How was it formed? • The first national government was the Articles of Confederation. • Why do we not have the AoC today? • It created a loose alliance of Independent states. • Allowed for a one-house legislature • There were no executive or judicial branch • Only states could tax • Every state could coin money • No regulation of trade between states • Most power was held by states
From the AoC to the Constitution • Shays’ Rebellion showed the discontent with the AoC. • In 1787, Congress approved a convention to create a new document to replace the AoC. • Constitutional Convention was held in Philadelphia at the Pennsylvania State House, where the Declaration of Independence was signed.
What did this new document provide? • Popular Sovereignty (Rule by the people) – Idea that the authority of government is created and sustained by the consent of its people • Limited Government – Restricts government, by law, to intervene in the civil liberties (personal rights) you are given. • Federalism - Divided powers between states and the federal government. • Separation of Powers – Divided gov’t powers between the legislative, judicial, and executive branch. • Checks & Balances – Gave each branch of gov’t a way to limit the power of the other branches.
A New Government • After many opposing views and compromises, a new document was created. • The convention drew to a close and the document was signed on September 17, 1787. • The delegates to the convention are also known as “the Framers” – because they had framed, shaped, and formed our form of government. • The document allowed for changes to be made as government grew.
The Federalists Opposing Views During Ratification *In order to go into effect, the Constitution had to be ratified by at least nine states. • Supported the Constitution. • Approved a strong, federal/national government • They argued that a strong federal gov’t could provide protection, maintain order, regulate trade, and guarantee the rights of citizens . • They also liked that it would provide that the nation’s debt were paid and that American money remained stable both local and abroad.
Anti-Federalists • Opposed the ratification of the Constitution. • Feared that a strong federal gov’t would endanger people’s liberties. • “Necessary & Proper” – This saying in the Constitution scared the Anti-Federalists because it gave Congress power to produce any law that it deemed was necessary for the public. • Did not like that a Bill of Rights was left out of the Constitution – They feared that the national government would not respect the rights of citizens.
Opposing View Points in Writing The Anti-Federalists Papers The Federalist Papers A collection of essays written as a response to the Anti-Federalists papers. Stated strengths of the Constitution and claimed that without a strong national gov’t, America would be at a greater risk for other countries overpowering them. Federalist Paper Writers James Madison Alexander Hamilton John Jay • A collection of essays developed and produced for the public to oppose the ratification of the U.S. Constitution. • Many were written under pen names. • Anti-Federalists: • Patrick Henry • Richard Henry Lee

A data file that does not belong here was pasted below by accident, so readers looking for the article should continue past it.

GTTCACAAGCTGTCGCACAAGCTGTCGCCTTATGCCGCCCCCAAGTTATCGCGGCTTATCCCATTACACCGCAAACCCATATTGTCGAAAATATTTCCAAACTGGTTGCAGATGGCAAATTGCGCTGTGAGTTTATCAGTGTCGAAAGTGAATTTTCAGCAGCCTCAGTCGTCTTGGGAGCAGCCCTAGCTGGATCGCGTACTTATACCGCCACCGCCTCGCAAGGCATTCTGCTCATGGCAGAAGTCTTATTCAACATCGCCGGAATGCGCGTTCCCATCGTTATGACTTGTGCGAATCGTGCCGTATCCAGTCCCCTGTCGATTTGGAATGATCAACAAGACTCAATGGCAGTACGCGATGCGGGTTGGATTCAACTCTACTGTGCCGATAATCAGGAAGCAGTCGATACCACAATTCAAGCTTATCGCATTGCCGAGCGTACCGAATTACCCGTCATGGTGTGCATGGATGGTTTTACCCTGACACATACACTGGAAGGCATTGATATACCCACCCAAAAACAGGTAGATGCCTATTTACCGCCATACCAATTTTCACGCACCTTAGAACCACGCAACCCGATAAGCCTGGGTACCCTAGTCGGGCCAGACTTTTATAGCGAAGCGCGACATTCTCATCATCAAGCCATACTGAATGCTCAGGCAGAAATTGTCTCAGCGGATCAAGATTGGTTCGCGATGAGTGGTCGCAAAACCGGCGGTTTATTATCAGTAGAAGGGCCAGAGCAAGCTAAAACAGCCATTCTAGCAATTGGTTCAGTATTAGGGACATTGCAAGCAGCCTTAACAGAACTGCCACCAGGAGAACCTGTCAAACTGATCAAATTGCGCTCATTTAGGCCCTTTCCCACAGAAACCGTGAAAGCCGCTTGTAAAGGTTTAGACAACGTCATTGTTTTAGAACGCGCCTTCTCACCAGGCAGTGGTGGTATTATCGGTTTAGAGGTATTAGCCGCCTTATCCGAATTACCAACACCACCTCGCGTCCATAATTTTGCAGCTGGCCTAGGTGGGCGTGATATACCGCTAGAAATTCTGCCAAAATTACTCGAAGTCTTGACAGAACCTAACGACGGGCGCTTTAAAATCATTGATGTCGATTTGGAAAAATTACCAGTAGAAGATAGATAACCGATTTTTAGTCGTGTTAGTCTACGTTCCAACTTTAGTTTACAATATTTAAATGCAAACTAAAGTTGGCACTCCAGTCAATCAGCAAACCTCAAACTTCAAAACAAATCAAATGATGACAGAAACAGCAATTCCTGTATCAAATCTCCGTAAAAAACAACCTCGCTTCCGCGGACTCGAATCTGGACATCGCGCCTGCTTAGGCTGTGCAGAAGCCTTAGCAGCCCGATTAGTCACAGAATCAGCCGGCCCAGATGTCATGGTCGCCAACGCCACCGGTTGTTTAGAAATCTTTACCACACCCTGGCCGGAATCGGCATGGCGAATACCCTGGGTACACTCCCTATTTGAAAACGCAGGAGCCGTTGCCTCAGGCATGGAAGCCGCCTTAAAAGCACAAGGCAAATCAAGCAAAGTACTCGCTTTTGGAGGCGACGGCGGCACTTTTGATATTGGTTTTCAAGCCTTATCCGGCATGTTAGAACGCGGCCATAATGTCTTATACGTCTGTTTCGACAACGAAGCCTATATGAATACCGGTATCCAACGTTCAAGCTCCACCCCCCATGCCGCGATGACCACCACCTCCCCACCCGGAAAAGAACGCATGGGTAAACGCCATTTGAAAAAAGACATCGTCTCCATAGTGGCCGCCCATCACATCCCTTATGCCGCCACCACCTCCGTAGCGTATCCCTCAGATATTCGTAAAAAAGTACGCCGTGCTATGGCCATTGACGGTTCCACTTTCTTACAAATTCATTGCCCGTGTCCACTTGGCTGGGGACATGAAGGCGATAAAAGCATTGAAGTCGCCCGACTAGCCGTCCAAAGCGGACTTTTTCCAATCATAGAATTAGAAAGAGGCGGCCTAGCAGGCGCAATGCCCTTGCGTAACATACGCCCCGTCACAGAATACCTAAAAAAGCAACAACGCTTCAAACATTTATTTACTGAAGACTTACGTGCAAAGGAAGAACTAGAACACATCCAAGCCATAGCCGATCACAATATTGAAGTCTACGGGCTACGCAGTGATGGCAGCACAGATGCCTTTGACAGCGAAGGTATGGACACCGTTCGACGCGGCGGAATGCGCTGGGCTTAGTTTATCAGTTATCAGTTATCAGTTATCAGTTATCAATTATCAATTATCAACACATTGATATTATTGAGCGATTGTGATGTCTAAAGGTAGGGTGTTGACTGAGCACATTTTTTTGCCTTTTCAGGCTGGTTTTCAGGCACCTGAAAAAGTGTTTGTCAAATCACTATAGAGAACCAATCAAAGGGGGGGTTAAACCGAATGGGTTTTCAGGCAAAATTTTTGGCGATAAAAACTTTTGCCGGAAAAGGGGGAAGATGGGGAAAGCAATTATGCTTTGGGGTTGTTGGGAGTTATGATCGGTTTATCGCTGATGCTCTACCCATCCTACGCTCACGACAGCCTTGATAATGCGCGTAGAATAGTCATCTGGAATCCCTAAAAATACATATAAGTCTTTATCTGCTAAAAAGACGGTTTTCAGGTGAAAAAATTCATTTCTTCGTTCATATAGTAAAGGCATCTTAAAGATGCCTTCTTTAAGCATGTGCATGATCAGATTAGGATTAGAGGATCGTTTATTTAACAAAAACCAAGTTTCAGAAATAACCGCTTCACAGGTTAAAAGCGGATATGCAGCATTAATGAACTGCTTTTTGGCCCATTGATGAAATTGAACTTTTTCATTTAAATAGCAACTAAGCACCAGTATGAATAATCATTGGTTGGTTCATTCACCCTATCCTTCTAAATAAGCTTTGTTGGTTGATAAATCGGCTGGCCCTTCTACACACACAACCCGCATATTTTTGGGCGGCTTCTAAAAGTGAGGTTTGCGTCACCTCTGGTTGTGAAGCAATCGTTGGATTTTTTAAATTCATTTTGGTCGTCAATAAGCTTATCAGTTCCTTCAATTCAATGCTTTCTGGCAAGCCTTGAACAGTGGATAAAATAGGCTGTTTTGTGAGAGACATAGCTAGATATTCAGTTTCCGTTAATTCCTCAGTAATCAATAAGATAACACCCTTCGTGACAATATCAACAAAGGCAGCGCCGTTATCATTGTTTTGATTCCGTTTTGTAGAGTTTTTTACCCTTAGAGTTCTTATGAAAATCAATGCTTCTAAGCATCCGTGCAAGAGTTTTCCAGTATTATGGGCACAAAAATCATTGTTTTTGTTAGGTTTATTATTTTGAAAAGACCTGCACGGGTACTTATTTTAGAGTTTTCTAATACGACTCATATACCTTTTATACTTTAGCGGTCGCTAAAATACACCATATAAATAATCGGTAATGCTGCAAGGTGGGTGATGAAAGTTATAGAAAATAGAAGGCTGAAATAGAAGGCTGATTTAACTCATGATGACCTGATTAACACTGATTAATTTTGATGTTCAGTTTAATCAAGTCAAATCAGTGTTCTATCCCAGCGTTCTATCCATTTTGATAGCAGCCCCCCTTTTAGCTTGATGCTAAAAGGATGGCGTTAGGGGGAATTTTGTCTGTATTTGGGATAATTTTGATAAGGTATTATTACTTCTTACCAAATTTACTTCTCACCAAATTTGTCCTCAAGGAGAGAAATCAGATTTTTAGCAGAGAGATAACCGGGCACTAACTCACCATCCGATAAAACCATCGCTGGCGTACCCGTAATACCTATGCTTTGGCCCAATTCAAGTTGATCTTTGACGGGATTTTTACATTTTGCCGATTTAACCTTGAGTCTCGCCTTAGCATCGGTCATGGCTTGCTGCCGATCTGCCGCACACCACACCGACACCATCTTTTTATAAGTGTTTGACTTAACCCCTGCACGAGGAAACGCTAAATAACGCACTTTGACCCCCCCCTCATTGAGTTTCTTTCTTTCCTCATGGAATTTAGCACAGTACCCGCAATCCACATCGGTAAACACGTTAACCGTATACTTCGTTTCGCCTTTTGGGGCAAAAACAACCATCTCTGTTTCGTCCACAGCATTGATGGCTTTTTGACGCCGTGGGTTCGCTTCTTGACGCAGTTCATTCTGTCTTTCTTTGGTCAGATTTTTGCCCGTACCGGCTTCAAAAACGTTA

Ratification • The Federalists agreed to propose a Bill of Rights be added to the Constitution. • This encouraged the anti-federalists to ratify the Constitution. • Ratified in June of 1788 • By spring of 1790 all 13 states had ratified the Constitution. With Virginia passing it by 10 votes and New York passing it by 3 votes.
Why was the Constitution created to be altered and amended? • Government changes over time. • Changes to the Constitution would occur in the form of amendments. • Since the ratification, there have been 27 amendments made to the Constitution, including the first ten (The Bill of Rights).
How Was the Document Organized? • The Preamble states the goals of our government. • To Form a More Perfect Union = The Framers were seeking a strong government than what was established under the AoC. They wanted to unite the 13 states under an effective national government.
Preamble Goals Continued… • Establish Justice = Settling disputes between individuals, individual and gov’t, and between the national government and state governments. • Insure Domestic Tranquility = Our gov’t tries to establish a peaceful society were people are protected from unlawful acts of others.
Preamble Goals Continued… • Provide for the Common Defense = Gov’t seeks to protect citizens from the attacks of other countries. • Promote the General Welfare = Gov’t tries to create conditions that will benefit all American citizens.
Preamble Goals Continued… • Secure the Blessings of Liberty to Ourselves and our Posterity = Gov’t seeks to give people the freedom to choose where they work, live, what they believe, and who represents them in gov’t. However, our liberties should not intervene with the rights of others. Gov’t protects the liberties of all citizens, current and future American citizens.
How Was the Document Organized Cont’d… Divided into Seven Articles • Article One – The Legislative Branch • Outlines powers and organization of Congress • Article Two – The Executive Branch • Gave powers to one individual, the President • Article Three – The Judicial Branch - Framers set up a national court that neither Congress or the President controlled • Article Four – The States • States rights and respecting the laws of other states • Article Five – Amending the Constitution • Included instructions for making amendments • Article Six – The supremacy of the Constitution • Makes the Constitution the supreme law of the land • Article Seven – Ratification • Established the procedure for ratifying the Const.